It’s fair to say that creating and maintaining an employee share scheme is outside the field of expertise of most startup founders. Because of this and the inherent complexity involved, we are often asked to resolve issues which, with a little discipline and diligence, could potentially have been avoided from the beginning.
1. Failing to ‘sell’ the employee share scheme
Whilst founders may be clear on the potential upside to employees and the generosity of what is being offered, too often the share scheme is not understood by the staff and as a result the desired alignment – the driver behind creating the share scheme in the first place – suddenly becomes elusive despite the best intentions.
To many programmers and engineers, the corporate finance concept of a share option may just be too exotic to understand without a helping hand. To the extent possible, companies should educate staff on what is being offered – whilst emphasising the need to obtain their own tax and legal advice.
2. Promises made but not actioned…. until now
We often have tech companies tell us that when they hired employee X, various commitments were made verbally but they simply haven’t gotten around to actioning them until now, at times years after the initial promise.
The problem is that in the intervening months or years, the value of the startup has grown exponentially and to issue the promised shares would result in a very large discount to market value, which can result in a significant tax problem for the staff. In addition, new investors would have come onboard and may not be aware of these commitments which may not be in line with their commercial expectations.
Upon being told of these hurdles, the startup then puts this into the too hard basket, which then only allows the problem to fester whilst the market value of the company continues to rise.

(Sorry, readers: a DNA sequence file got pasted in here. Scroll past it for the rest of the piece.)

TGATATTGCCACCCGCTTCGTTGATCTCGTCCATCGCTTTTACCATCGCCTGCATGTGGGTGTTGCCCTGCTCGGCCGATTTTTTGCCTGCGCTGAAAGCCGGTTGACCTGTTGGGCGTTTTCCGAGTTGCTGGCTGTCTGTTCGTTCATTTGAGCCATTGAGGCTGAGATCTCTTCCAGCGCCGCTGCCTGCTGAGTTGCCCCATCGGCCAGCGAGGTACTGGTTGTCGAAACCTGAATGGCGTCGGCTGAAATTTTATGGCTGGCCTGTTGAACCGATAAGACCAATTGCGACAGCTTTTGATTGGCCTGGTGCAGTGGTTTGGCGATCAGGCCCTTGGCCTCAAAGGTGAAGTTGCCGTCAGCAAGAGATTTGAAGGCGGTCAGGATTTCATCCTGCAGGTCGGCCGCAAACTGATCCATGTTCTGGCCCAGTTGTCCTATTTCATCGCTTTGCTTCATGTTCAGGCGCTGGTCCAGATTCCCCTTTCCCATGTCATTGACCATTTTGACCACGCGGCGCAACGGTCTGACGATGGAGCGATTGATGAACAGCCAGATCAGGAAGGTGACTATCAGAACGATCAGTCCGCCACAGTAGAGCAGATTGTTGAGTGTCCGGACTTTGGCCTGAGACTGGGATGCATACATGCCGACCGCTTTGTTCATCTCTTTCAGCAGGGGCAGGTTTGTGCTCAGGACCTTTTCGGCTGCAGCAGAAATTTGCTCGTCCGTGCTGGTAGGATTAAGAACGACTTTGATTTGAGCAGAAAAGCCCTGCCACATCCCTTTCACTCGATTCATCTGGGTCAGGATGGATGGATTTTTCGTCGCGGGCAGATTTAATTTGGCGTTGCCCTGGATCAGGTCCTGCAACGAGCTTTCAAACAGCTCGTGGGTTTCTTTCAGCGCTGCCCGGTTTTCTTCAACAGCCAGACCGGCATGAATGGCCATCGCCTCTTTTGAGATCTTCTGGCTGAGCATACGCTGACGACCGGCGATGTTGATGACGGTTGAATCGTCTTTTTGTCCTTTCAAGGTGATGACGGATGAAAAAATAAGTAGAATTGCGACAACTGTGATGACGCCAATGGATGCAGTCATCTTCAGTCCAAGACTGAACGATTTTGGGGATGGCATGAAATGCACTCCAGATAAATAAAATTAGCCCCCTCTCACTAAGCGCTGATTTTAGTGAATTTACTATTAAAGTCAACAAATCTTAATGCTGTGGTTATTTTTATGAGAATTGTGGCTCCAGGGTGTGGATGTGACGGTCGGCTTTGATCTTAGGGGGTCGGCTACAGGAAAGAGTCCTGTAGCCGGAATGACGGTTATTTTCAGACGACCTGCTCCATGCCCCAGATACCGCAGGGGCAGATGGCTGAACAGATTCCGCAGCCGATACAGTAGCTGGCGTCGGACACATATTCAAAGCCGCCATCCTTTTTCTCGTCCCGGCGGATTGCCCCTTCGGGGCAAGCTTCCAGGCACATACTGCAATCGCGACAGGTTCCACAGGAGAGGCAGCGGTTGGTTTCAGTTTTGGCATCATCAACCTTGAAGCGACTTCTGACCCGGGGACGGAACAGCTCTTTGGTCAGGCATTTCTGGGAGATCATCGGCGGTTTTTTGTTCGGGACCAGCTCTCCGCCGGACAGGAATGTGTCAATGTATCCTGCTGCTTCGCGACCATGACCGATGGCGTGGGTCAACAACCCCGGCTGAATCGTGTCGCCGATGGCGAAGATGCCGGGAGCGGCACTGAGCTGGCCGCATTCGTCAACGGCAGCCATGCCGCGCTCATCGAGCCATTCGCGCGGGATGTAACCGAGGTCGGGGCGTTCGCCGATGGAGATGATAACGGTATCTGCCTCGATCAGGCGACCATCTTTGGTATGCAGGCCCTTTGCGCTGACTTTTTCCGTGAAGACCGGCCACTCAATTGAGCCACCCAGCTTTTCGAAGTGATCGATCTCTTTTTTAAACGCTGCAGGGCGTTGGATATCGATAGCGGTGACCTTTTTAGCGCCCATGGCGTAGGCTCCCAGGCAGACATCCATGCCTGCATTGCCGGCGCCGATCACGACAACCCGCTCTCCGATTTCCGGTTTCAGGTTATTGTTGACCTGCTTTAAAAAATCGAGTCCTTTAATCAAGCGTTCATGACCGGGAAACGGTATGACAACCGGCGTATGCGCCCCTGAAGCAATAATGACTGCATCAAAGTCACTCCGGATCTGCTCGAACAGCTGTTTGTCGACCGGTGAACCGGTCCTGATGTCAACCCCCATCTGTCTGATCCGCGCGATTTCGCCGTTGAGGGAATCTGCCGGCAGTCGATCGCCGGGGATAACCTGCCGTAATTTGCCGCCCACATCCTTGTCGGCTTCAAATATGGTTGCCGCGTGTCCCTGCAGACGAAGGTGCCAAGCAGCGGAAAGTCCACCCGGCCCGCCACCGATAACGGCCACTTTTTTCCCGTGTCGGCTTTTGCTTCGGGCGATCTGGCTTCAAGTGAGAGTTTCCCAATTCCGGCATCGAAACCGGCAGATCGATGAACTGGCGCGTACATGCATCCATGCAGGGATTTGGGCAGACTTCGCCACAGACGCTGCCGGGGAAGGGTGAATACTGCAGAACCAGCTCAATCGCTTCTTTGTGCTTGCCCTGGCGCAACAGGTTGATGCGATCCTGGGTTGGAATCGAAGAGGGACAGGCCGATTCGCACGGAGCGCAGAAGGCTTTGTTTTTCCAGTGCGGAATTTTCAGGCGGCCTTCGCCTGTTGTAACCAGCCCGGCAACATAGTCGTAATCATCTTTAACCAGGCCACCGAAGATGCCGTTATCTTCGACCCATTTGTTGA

Our advice to startups is to action the promises on a timely basis, and do it in a way that avoids the next commonly seen pitfall…
3. Not obtaining tax advice or appointing a lawyer
Tax laws are complex. In our conversations with startups we often witness misconceptions and myths around how tax arises under an employee share scheme. The temptation is to simplify and generalise what is a complex problem, however with tax, the devil is in the detail.
The disclosure obligations under the Corporations Act are similarly complex and should only be advised by an experienced lawyer. To save legal costs, startups often use free templates available online for the creation of an employee share scheme. However, these templates typically do not address important terms such as good and bad leaver provisions; as well as matters like drag-along rights and power of attorney for voting interest of minor shareholders – which can unnecessarily hold up or sink a successful exit event.
Having a shareholder’s agreement and ensuring that all employee shareholders become a party to the agreement is a must.
To cater for everybody, templates usually adopt a ‘one size fits all approach’ that provides the company board powerful discretion on key terms such as amending the vesting criteria and accelerated vesting in an exit event.
Going back to the basic goal of alignment, an employee will only be incentivised and motivated if they feel they have something of value and they have a degree of control over that value. By leaving matters at the discretion of the board, the fundamental purpose of establishing an employee share scheme is undermined.
4. Over-complicating or being ‘too clever’ with the terms
Unnecessary complication can cause a lack of understanding amongst employees. This problem is compounded, as over time, they forget what was explained to them.
Similarly, if the terms are constructed in a way that undermines employees’ trust in the scheme, they will not value what is given to them – again resulting in failure to achieve alignment.
5. Failing administrative obligations
After an employee share scheme is established, maintaining it and meeting the ongoing requirements is another area we often see falling through the cracks. Common examples include:
- ATO and employee annual reporting obligations not being met
- Share and options register not being updated, causing founders to lose track of their own cap table
- Failing to include employee shares/options in the payroll tax return, resulting in large unexpected payroll tax liability.
Want to know how to nail your startup employee share scheme in 5 steps? Read part one of this series
If you’re a startup looking for advice on the best way to approach an effective employee share scheme, contact your local advisor today.